The separation of Gospel and culture was defined by Paul VI as "the drama of our age, as it was for other ages. It is therefore necessary to make every effort towards a generous evangelization of culture, more precisely of cultures. They must be regenerated through the encounter with the good news. But this encounter will not be brought about if the good news is not proclaimed (EN 20)."
5. Dialogue with non-Christian religious and non-believers
The Second Vatican Council affirmed that the Catholic Church refuses nothing of what is true and holy in non-Christian religions. Indeed, it exhorted Catholics to recognize, preserve and promote a l good spiritual and moral-as well as socio-cultural-values that they find in their midst all of this with prudence and charity, through dialogue and collaboration with the faithful of other religions, giving testimony to the Christian faith and life (NAE 2) The Council also affirmed that God does not deny the possibility of salvation to anyone of good will (LG 16).
The concrete possibilities of dialogue in the various regions depend on many concrete circumstances. All of this is also true for dialogue with non-believers. Dialogue must not be opposed to mission. Authentic dialogue tends to bring the human person to open up and communicate his inferiority to the one with whom he is speaking. Moreover, all Christians have received from Christ the mission to make all people disciples of Christ (MT 28:18). In this sense God can use the dialogue between Christians and non-Christians and between Christians and non-believers as a pathway for communicating the fullness of grace.
6. Preferential option for the poor and human promotion
Following the Second Vatican Council the Church became more aware of her mission in the service of the poor, the oppressed and the outcast. In this preferential option, which must not be understood as exclusive, the true spirit of the Gospel shines forth. Jesus Christ declared the poor blessed (MT 5:3; Lk 6:20) and he himself wished to be poor for us (2 Cor 8:9).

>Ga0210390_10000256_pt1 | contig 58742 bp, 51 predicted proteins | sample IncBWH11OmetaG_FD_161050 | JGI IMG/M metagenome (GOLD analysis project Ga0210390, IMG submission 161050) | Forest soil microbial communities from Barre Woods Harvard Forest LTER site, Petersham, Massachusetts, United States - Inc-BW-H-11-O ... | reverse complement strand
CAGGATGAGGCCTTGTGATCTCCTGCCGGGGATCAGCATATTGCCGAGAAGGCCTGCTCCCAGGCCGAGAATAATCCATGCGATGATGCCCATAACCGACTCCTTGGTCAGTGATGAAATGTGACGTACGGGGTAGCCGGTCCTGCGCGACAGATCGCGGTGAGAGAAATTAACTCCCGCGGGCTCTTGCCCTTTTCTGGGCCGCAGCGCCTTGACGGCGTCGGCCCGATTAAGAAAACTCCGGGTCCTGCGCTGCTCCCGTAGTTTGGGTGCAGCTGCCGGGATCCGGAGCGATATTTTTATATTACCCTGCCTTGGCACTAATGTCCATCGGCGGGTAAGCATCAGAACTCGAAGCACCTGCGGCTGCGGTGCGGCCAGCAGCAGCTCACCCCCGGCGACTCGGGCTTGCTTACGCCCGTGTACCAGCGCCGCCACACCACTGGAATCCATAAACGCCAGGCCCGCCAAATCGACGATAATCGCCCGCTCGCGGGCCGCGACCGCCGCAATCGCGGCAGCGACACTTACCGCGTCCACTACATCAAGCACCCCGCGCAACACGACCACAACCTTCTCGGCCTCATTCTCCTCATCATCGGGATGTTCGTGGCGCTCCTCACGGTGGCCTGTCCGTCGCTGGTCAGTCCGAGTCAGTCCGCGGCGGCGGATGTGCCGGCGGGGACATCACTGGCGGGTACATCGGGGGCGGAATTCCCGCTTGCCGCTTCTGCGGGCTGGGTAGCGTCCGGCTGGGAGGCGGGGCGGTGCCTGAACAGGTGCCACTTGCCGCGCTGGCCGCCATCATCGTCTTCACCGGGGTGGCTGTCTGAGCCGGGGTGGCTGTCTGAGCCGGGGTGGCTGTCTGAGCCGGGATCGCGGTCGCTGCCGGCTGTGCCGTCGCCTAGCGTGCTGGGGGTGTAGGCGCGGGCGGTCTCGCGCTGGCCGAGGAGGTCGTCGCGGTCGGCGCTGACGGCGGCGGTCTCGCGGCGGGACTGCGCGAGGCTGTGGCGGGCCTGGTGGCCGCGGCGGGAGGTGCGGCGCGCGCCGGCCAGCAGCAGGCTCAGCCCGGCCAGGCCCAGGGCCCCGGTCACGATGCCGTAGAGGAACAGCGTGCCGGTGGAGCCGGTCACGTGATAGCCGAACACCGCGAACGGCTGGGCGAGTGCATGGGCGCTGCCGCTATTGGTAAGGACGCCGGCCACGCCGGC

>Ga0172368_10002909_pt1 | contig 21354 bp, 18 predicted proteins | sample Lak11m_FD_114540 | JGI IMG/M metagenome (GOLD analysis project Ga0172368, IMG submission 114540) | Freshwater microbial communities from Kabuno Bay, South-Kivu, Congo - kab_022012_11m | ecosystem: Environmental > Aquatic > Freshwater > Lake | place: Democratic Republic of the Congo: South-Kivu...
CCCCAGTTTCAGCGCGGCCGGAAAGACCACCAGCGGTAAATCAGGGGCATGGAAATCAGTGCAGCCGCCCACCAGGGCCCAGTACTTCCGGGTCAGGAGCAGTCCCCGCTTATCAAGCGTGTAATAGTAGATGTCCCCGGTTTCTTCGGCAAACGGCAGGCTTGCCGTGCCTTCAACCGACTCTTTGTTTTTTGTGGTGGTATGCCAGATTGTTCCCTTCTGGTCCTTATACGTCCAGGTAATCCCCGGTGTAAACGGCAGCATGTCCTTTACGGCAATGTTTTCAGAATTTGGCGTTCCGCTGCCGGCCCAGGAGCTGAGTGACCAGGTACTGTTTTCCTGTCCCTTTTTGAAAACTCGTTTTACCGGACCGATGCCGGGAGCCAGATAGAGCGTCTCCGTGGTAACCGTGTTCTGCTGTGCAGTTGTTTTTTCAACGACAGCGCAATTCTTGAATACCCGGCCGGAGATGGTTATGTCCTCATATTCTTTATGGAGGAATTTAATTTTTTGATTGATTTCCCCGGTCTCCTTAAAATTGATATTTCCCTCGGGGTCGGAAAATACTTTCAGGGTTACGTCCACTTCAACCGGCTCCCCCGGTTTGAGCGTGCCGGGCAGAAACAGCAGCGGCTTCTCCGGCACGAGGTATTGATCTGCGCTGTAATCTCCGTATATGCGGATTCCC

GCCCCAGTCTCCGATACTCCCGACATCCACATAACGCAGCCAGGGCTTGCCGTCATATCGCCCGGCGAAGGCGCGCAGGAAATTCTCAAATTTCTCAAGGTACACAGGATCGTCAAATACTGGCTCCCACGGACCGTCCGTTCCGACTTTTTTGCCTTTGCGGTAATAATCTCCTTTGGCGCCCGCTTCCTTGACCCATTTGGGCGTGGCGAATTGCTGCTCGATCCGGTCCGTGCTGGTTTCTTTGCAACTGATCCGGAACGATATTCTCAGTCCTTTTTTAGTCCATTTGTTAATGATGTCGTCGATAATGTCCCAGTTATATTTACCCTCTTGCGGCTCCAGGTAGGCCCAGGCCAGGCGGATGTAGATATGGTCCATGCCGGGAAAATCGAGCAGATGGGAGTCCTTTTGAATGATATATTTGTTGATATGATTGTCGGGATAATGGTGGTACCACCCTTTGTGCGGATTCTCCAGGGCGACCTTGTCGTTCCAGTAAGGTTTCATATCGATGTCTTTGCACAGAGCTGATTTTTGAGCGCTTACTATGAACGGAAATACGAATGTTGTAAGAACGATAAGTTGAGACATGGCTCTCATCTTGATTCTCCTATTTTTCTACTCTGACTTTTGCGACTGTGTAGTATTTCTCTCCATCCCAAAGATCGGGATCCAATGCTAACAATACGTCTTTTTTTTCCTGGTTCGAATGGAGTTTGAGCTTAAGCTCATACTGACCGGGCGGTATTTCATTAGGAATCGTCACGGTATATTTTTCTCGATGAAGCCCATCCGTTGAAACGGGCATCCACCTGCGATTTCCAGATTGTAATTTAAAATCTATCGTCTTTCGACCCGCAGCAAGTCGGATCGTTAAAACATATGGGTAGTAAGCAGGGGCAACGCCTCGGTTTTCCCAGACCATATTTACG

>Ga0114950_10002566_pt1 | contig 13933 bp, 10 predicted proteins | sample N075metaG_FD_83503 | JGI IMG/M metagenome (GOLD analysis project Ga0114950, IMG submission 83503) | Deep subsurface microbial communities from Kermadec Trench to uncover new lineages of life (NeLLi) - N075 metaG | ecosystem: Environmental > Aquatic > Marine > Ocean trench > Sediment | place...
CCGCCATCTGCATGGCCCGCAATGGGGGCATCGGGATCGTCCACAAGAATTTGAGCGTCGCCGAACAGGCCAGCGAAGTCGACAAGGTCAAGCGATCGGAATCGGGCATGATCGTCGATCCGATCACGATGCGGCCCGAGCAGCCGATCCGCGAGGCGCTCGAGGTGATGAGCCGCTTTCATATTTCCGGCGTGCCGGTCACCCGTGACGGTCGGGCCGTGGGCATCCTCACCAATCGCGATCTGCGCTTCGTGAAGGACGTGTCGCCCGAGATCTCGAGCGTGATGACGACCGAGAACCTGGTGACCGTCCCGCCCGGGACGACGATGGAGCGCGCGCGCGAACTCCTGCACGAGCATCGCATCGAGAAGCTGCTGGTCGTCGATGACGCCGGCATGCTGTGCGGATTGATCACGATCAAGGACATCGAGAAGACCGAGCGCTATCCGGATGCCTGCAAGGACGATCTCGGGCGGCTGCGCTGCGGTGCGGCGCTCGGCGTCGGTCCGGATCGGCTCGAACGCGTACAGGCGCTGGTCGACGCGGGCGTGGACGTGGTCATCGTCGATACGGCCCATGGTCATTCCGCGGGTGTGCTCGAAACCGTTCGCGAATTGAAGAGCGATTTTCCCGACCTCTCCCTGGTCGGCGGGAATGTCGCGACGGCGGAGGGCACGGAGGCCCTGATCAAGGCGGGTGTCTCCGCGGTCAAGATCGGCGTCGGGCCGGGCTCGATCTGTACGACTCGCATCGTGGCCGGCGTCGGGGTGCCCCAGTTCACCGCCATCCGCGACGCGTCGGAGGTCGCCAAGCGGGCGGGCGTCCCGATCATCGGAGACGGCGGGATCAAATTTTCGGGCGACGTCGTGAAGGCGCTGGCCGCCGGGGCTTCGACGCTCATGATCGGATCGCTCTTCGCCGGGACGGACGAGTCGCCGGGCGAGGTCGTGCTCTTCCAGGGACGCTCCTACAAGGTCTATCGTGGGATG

Besides material poverty there is a lack of liberty and of spiritual forms of poverty, and it is particularly grave when religious liberty is suppressed by force.
The Church must prophetically denounce every form of poverty and oppression, and everywhere defend and promote the fundamental and inalienable rights of the human person. This is above all the case where it is a question of defending human life from the time of its very beginning, of protecting it from aggressors in every circumstance and of effectively promoting it in every respect.
The Synod expresses its communion with those brothers and sisters who suffer persecution because of their faith and who suffer for the promotion of justice, the Synod lifts up prayers to God for them.
The salvific mission of the Church in relation to the world must be understood as an integral whole. Though it is spiritual, the mission of the Church involves human promotion even in its temporal aspects. For this reason the mission of the Church cannot be reduced to a monism, no matter how the latter is understood. In this mission there is certainly a clear distinction-but not a separation-between the natural and the supernatural aspects. This duality is not a dualism. It is thus necessary to put aside the false and useless oppositions between, for example, the Church's spiritual mission and "diaconia" for the world.
Since the world is in continual evolution, it is necessary to analyze continually the signs of the times, in order that the Gospel proclamation might be more clearly heard and that the activity of the Church for the salvation of the world might become more intense and efficacious. In this context we ought once again to consider what is, and how to put into practice:
a) the theology of the cross and the paschal mystery in the preaching, the sacraments and life of the Church of our day
b) the theory and practice of inculturation, as well as the dialogue with non-Christian religions and with non-believers;
c) the social doctrine of the Church as it relates to human promotion in ever new situations.
At the conclusion of this gathering the Synod, from the depths of our hearts, gives thanks to God the Father, through his Son, in the Holy Spirit for the greatest grace of this century, that is, the Second Vatican Council. It likewise gives thanks to God for the spiritual experience of this twentieth anniversary celebration, which has filled our hearts with joy and hope, even in the midst of the problems and sufferings of our day. As with the Apostles in the Cenacle with Mary the Holy Spirit has suggested to us what he wishes to say to the church in her journey towards the third millenium.
We bishops, all of us, together with Peter and under his guidance, have strived to comprehend more deeply the Second Vatican Council and to implement it correctly in the Church That has been our objective during this Synod. We have celebrated and verified the Council, and we commit ourselves to its promotion. The message of the Second Vatican Council has already been welcomed with great accord by the whole Church, and it remains the "Magna Charta" for the future.
Finally, may there come in our day that "new Pentecost" of which Pope John XXIII had already spoken and which we, with all of the faithful, await from the Holy Spirit. May the Spirit, through the intercession of Mary, Mother of the Church, ensure that, in these last days of our century, The Church in the Word of God might celebrate the mysteries of Christ for the salvation of the world."
This item 5132 digitally provided courtesy of CatholicCulture.org